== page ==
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Eco-Justice Resolutions

a Resolution on Integrated Pest Management

This resolution is pending at the 129th Convention of the Episcopal Diocese of Newark (NJ), scheduled for January 2003.

RESOLVED, that the 129th convention of the Diocese of Newark directs the diocese to implement a system of Integrated Pest Management in all diocesan properties and on all such grounds, managing insect and rodent pests without the use of non-organic chemicals or toxins, and be it further

Resolved that the diocese, with the help of the Environmental Commission, research at least two options to accomplish this goal and report the results of this research, including the costs of various strategies, to the congregations of the diocese, and be it further

Resolved that this convention urge the congregations and affiliated agencies of the diocese to implement a similar system on their property and grounds, recognizing that children are among those most susceptible to the negative effects of toxins, and be it further

Resolved that this convention ask the General Convention of the Church to implement a system of Integrated Pest Management on all national church properties and grounds.

Submitted by Fletcher Harper, Ed Hasse on behalf of the Environmental Commission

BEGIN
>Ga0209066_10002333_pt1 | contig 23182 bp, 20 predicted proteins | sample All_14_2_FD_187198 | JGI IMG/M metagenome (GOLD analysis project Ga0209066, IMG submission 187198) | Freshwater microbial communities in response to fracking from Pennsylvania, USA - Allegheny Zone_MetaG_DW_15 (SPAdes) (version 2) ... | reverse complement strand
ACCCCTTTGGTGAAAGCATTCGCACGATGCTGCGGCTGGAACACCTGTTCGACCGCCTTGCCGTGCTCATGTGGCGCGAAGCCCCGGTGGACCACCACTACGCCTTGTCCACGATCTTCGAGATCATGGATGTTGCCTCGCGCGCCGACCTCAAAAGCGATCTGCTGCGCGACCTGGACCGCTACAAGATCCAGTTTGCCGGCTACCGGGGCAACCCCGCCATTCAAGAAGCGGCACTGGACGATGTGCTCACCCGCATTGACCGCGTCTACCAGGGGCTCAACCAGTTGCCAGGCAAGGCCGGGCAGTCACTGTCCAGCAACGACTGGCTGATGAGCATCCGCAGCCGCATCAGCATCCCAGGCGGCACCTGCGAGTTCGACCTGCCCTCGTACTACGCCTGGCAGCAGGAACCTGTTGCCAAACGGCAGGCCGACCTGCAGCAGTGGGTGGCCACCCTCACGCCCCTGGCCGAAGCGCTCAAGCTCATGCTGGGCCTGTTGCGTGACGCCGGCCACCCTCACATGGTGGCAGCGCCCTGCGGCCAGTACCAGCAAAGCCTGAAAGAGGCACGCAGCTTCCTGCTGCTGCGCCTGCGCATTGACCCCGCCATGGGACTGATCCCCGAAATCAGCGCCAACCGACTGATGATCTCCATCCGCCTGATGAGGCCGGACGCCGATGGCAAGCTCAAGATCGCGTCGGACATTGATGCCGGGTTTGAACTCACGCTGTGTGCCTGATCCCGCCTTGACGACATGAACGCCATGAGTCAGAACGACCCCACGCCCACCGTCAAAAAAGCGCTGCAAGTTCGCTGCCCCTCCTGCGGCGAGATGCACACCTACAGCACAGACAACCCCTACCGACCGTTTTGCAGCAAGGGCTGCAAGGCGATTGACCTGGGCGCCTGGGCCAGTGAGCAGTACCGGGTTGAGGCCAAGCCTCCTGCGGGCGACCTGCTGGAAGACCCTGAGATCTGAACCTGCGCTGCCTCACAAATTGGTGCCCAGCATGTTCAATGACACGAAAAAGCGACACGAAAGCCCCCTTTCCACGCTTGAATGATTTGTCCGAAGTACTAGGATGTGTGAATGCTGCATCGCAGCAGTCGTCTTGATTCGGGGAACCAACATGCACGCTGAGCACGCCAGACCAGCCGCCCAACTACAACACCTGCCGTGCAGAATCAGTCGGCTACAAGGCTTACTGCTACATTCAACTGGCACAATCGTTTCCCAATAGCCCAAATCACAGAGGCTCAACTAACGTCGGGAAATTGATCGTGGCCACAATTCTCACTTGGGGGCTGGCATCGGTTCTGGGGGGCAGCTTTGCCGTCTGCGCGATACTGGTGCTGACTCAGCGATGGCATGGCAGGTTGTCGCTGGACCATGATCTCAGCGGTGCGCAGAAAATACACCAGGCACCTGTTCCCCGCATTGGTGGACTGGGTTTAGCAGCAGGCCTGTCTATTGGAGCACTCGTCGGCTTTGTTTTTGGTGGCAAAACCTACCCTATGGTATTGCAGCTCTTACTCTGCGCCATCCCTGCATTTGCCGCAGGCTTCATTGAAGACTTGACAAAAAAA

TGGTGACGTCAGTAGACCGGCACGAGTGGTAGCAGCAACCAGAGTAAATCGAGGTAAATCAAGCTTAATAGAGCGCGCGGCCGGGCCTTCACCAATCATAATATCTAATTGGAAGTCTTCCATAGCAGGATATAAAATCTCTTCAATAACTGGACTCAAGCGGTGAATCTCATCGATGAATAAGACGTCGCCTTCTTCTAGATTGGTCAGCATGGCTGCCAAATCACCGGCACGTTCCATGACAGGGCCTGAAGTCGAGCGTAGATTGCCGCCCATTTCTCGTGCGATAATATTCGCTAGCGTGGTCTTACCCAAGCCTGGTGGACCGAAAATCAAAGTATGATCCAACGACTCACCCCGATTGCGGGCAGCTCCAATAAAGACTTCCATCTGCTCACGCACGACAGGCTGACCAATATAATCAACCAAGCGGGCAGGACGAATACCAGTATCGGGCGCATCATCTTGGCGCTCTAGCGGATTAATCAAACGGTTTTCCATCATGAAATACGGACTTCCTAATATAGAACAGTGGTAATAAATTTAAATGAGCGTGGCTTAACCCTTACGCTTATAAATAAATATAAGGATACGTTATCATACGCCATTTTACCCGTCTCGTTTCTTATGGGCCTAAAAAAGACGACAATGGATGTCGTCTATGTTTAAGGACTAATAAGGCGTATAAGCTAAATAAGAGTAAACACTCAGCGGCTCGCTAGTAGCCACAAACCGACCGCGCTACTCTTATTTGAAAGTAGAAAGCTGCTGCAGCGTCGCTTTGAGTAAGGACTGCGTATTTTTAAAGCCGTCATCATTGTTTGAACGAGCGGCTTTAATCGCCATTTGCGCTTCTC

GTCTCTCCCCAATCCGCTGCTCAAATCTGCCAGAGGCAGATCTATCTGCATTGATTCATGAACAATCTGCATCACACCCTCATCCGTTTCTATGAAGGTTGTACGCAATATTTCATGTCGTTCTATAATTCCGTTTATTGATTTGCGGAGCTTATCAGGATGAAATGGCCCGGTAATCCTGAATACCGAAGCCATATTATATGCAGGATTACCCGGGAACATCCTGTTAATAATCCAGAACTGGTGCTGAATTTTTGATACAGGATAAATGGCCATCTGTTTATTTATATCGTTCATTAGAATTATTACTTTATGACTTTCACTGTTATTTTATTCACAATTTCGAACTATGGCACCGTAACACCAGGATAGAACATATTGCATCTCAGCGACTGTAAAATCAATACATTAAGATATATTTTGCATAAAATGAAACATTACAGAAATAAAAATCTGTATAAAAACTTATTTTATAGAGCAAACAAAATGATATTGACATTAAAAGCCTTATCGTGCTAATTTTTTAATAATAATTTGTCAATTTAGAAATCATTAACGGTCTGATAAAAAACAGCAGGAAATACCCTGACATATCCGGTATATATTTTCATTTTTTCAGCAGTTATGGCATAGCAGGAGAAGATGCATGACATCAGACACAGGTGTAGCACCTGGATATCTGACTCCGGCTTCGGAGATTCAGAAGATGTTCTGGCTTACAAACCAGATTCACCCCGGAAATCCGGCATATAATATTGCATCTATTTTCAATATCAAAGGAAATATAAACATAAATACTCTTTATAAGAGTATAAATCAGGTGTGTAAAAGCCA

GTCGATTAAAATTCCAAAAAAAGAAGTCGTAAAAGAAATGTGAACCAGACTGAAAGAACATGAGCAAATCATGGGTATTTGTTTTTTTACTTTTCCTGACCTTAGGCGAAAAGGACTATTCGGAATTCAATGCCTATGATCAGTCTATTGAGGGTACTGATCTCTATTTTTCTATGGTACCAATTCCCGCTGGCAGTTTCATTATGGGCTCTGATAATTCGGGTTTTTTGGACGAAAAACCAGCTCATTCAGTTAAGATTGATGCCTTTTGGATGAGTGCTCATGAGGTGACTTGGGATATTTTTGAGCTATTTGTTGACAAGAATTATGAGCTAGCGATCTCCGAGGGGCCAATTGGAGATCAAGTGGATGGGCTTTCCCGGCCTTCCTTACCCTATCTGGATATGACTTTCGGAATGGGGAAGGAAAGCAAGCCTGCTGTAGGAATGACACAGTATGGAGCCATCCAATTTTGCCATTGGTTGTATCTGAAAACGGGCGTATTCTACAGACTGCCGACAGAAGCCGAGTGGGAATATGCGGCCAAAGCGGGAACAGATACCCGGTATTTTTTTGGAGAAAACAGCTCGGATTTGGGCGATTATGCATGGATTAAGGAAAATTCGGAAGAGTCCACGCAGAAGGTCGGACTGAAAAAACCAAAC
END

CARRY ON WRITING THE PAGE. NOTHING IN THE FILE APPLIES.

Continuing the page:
Supporting Information:

Scientific research has established the negative impact of toxic chemical pest management on the water supply and on human health, particularly among children.  Toxic chemicals used in most routine lawn maintenance seep into regional water supplies, and their residues remain present in areas where they have been applied for significant periods of time.  Recognizing the danger this poses to human health and particularly to children, the state of New Jersey has recently required all public schools to implement a plan of Integrated Pest Management on public school property.

Cost-effective, organic, nontoxic methods of pest management exist.  As places where children congregate, as institutions committed to the stewardship of God's earth, and as models for their communities, churches should play a leading role in environmentally sustainable methods of grounds maintenance.

The Diocese of Massachusetts is considering a similar resolution at its convention in mid-November.

Partners for Environmental Quality, an interfaith environmental coalition based in New Jersey, is able to provide the Environmental Commission with the information necessary to fulfill the requirements of this resolution.

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The Episcopal Ecological Network is a national network of active lay and clergy persons within the Episcopal Church, USA, who share a common concern for the environment and a common belief in the presence of God in all Creation and who work to make these concerns and beliefs known throughout all Provinces and Dioceses within the church.  Members come from the provinces of the Episcopal Church USA.  The activities of the Episcopal Ecological Network are focused on the areas of Reflection, Education, and Action.  We invite you to visit us often as we expand the information on our pages.

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last update:  03-02-04
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